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This lioness was probably one of the group who checked out Mushroom Lodge last week, looking for a meal. The pride has 18 females and three males (brothers) who are currently jousting for leadership.

My understanding is that this pride is a splinter group, originally part of a massive pride in the north of the park, 36 strong. They hunted en masse and their preferred food was buffalo. Ian Friend witnessed this pride take down three buffalo in one attack. The buffalo herd decided to retaliate and stampeded back to help their fallen colleagues. The lions just attacked them again, taking down another four buffalo, and the herd scattered in disarray. These lions are scarred and battle-hardened.

The splinter group had a lean time in the south. Attacking nimble antelopes saps your energy and once a kill has been made, it doesn’t feed all the pride. So they left me and Mushroom Lodge, moving 10 miles north-east to Luangwa Wafwa. Buffalo herds are coming down to the plains to drink as their water sources in the hills are drying up. I heard from Bryan, the senior guide at Mushroom Lodge, that the pride has killed at least three buffalo in the past few days. They are satisfied and will probably be getting round to producing cubs soon.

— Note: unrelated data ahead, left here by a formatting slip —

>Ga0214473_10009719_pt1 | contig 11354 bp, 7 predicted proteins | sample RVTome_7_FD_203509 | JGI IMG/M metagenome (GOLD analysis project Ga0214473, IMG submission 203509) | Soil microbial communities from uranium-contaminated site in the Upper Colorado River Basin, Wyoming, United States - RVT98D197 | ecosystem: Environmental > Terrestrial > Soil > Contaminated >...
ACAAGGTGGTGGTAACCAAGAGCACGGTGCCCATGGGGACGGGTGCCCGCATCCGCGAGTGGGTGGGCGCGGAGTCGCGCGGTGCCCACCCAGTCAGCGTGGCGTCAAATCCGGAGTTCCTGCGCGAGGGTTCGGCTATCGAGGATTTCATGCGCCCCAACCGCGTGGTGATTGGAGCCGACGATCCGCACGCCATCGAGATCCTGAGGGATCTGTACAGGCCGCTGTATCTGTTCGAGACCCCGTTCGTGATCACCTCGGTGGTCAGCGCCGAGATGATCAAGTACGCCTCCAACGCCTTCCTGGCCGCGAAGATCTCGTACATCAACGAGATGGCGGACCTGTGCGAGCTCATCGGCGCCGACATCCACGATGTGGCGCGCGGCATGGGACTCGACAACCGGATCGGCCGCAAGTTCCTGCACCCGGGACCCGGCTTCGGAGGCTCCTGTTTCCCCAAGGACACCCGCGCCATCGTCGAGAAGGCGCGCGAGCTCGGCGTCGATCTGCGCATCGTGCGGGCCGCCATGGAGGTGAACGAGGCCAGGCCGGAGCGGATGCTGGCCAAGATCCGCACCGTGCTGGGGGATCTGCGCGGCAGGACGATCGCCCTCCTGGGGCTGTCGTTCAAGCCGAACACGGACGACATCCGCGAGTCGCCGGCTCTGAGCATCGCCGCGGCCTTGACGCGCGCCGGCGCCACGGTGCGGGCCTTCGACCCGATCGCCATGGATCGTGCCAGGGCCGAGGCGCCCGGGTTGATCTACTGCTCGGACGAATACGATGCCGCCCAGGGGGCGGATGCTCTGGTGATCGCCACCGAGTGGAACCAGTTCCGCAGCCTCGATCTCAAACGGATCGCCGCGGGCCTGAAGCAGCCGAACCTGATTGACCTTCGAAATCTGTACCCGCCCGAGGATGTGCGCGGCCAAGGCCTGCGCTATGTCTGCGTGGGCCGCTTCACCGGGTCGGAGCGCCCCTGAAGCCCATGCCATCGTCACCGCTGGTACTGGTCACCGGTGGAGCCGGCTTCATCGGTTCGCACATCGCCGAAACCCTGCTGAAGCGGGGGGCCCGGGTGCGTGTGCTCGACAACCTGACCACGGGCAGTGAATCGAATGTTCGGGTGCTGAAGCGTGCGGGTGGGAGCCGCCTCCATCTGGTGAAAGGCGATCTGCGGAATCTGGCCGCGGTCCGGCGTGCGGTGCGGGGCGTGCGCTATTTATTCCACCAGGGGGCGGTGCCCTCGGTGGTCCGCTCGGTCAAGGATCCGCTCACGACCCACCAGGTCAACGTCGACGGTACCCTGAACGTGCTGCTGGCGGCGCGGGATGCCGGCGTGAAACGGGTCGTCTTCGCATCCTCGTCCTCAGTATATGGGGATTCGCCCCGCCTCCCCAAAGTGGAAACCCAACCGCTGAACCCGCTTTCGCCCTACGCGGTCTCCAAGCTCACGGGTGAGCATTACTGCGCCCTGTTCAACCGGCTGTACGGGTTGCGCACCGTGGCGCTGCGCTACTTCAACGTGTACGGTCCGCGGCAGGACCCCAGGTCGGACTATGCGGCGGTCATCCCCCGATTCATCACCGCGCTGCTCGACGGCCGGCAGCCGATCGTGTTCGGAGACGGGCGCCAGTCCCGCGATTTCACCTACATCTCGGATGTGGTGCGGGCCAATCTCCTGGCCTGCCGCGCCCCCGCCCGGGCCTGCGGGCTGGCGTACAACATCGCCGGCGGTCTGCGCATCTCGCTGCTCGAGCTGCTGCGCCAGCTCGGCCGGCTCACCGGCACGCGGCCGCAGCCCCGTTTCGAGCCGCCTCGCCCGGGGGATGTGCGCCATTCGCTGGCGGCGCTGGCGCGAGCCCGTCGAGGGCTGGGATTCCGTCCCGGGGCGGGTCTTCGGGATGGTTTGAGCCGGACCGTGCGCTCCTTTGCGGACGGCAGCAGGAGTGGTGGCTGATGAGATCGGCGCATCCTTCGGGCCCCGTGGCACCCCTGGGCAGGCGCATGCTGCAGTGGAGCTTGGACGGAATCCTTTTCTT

Meanwhile, another well-known small pride in the south of the park, nicknamed the “Hollywood” pride, are not such serious hunters. There are only seven of them, and they are happy to kill an impala or puku when the opportunity presents itself. That allows them plenty of time to preen themselves for the tourist cameras. And they are less likely to be hurt or scarred when they make a kill. I wonder if that is why a group of lions is called a “pride”?

By Dr Alfred Prunesquallor

Maverick doctor with 40 years experience, I reduced my NHS commitment in 2013. I am now enjoying being free lance, working where I am needed overseas. Now I am working in the UK helping with the current coronavirus pandemic.


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